Image courtesy of: ESPNcricinfo
Australia batsman Steve Smith has lauded captain Michael Clarke’s bravery after he made a sensational century against India on the second day of the first Test in Adelaide.
Clarke returned to the crease at the beginning of day two after retiring hurt midway through the first day with a back injury.
“He just came out and played beautifully,” Smith, who scored an unbeaten 162, said. “I think a few shots hurt him but he got himself into as many good positions as he could and he manipulated the field a little bit as well.
“He has done amazingly over the last couple of weeks, spending the whole time by Hughesy’s family’s side. Just the strength and courage he has shown through those times was unbelievable.
“He must be mentally drained coming into this game but the way he played speaks the world of that guy. He came out here and tried to do something for Hughesy and he certainly did that.”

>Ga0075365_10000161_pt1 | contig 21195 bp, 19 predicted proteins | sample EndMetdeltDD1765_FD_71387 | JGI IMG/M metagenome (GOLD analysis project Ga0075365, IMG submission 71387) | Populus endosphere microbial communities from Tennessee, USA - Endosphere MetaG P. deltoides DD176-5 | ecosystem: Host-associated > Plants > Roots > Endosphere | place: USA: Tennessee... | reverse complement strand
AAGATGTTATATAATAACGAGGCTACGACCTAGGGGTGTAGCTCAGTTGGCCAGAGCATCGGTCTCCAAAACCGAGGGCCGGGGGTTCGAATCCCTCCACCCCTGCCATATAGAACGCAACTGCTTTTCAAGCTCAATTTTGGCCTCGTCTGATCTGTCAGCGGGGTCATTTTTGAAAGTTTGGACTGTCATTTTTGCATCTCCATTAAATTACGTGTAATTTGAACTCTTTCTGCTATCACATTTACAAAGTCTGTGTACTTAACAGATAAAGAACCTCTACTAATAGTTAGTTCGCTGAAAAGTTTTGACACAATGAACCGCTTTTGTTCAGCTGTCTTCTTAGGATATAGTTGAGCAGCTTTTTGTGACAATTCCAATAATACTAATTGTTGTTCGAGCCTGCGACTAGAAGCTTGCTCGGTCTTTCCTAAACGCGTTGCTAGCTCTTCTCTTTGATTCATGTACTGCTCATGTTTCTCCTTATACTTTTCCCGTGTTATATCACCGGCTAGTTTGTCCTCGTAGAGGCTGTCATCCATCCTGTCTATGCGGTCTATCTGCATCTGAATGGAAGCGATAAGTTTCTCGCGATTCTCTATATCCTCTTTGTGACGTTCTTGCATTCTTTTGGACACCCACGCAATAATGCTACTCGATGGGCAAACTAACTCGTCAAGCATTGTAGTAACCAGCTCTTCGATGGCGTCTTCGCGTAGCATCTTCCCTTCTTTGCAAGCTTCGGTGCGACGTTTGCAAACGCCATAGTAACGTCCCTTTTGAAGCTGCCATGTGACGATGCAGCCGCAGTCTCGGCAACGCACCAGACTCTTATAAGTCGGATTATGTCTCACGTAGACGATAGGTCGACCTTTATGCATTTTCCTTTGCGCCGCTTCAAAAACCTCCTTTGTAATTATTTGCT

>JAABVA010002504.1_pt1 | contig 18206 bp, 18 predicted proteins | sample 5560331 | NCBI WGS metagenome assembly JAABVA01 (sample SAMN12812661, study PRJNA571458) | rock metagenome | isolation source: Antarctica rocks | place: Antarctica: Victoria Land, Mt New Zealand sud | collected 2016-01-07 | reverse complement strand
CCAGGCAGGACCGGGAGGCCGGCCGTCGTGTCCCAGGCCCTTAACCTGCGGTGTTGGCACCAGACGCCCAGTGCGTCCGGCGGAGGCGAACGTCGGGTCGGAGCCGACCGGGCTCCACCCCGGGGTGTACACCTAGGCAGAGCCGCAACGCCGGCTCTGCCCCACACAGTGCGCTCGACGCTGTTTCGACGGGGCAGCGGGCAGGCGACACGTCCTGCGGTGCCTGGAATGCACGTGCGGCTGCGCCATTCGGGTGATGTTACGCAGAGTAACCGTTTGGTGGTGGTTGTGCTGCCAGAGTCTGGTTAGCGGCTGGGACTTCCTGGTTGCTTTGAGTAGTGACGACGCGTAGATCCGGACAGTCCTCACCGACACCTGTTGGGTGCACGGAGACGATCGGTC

Upon reaching his fifth Test century, Smith pointed his bat to the heavens in honour of his former team-mate and friend Phillip Hughes.
Hughes tragically passed away at the age of 25 when he was struck on the side of the neck by a bouncer during a Sheffield Shield match against New South Wales.
Speaking about Hughes’ death, Smith said: “The last couple of weeks have been very tough for every one of us. We’re all good mates with Hughesy, us three (Clarke and Warner), so I was sort of hoping all three of us would get runs and it worked out well for us in the end.
“I know that’s what Hughesy would have wanted – all of us to be out here doing the job – and he was with me, Pup (Clarke) and Warner all the way this innings.
“I think my hundred at Centurion against South Africa (in February) would probably be my best one so far in my book, but every hundred’s nice and hopefully I’ve got a few more [coming] this summer.”